Birth Control Makes Women Blink More

March 25, 2017 at 5:14 pm Leave a comment

Blinking is a critical function for most animals. Few of us give it much thought, however, since blinking is a spontaneous action that we have little control over—similar to breathing. Although science has revealed many of the mechanisms behind blinking, there are still some mysteries and odd inconsistencies.

eyeball

The act of blinking, which is largely controlled by the central nervous system, keeps eyes moist and free of irritants such as dust and dirt. Blinking can also take the form of a reflex response to protect the eyes from an approaching object. Even though blinking technically results in a loss of vision for a few seconds, it’s not noticeable. This is because the brain fills in the gaps—it “remembers” the scene (this is also how the brain accounts for blind spots!). In a recent study, scientists found that the brain has a second trick for reducing visual disruptions. When you blink, your eyes reposition to maintain focus on what you were looking at. The brain does this by tracking the movements of both the person and any objects that were in view. In the experiment, participants stared at a dot that slowly moved. The movement wasn’t dramatic enough for the participants to notice but the brain took note, repositioning their eyeballs to follow the dot every time they blinked. The researchers explained that this function is necessary to stabilize our vision, preventing a shaky camera effect.

There are still some blinking mysteries that modern science has yet to solve. Women on birth control, for example, blink much more rapidly on average. The reason is unknown and the research team studying the phenomenon concluded: “The 32 percent increase in mean blink rate for females taking BC pills suggests that the pills affect at least one of the mechanisms that control spontaneous blinking, but it is unclear how they accomplish this.” Another strange disparity is between babies and adults. Human infants blink less frequently than adults and scientists haven’t pinpointed the reason. One theory is that they spend more time sleeping and require less lubrication to keep their eyes moist.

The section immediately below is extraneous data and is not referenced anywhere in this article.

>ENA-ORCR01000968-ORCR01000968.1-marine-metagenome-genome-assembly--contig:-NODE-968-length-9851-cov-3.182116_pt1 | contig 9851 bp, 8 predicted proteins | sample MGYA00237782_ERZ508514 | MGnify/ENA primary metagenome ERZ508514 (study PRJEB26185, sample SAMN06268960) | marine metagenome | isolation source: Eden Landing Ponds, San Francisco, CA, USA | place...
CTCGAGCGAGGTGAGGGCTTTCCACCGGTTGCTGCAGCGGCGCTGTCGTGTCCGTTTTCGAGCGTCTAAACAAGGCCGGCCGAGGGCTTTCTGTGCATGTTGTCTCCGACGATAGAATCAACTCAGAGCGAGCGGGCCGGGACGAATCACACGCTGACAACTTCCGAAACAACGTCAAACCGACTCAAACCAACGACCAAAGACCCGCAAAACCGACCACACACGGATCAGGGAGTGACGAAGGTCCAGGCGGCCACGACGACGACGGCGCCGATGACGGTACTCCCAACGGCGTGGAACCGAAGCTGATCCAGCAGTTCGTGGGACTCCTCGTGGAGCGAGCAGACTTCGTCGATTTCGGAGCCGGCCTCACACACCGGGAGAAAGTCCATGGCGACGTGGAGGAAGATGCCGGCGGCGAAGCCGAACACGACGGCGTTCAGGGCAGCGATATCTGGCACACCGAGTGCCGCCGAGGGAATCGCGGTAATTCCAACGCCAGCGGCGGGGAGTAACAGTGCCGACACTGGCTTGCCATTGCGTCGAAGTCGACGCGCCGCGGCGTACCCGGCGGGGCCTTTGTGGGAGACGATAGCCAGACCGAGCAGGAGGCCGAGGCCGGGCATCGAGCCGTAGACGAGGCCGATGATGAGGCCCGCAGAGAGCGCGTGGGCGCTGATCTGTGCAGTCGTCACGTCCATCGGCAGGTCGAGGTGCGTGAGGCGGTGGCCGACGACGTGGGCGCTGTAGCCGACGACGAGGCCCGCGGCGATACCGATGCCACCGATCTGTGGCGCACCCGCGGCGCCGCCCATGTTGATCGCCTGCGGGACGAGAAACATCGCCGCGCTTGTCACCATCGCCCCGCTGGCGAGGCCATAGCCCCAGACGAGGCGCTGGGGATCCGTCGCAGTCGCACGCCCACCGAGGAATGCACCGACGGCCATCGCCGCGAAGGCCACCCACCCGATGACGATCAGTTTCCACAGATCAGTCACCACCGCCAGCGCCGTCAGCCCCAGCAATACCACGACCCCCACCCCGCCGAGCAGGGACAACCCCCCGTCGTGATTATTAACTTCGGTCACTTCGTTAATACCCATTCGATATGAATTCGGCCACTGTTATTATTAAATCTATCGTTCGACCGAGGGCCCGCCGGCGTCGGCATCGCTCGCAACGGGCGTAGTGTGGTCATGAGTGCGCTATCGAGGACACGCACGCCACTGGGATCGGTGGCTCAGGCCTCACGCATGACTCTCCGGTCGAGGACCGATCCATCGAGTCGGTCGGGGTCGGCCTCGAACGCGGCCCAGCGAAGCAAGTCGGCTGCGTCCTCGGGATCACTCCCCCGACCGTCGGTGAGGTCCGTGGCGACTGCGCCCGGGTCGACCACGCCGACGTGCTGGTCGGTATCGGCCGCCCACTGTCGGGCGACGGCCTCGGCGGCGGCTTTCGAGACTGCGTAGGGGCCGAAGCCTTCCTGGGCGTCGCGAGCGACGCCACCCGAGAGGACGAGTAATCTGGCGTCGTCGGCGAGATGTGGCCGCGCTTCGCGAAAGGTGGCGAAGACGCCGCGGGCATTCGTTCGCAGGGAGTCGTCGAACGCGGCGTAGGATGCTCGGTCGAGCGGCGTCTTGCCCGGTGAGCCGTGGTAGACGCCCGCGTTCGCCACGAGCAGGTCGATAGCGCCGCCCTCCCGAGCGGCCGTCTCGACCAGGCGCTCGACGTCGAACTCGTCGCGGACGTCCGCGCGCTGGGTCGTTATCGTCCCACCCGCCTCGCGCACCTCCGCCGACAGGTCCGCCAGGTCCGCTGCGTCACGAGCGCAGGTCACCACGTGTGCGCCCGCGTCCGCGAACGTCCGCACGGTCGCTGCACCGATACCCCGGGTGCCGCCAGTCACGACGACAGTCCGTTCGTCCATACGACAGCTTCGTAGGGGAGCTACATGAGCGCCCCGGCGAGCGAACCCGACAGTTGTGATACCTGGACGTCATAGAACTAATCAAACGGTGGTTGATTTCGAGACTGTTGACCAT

We tend to take our bodies for granted, forgetting all of the involuntary actions that keep us alive. Blinking is especially important but modern science has yet to solve a number of discrepancies. There are even conflicting studies out there—some experiments have shown differences between the sexes while others didn’t find any significant variation. In the future, researchers may finally figure out the causes behind these strange findings but until then, blinking remains a bit of a mystery.

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Photo: Matteo Ferraresso (cc share alike 2.0)

Sources: physiology.org, cell.com, nih.gov, wiley.com

 

Entry filed under: Health and Beauty. Tags: , , , , .

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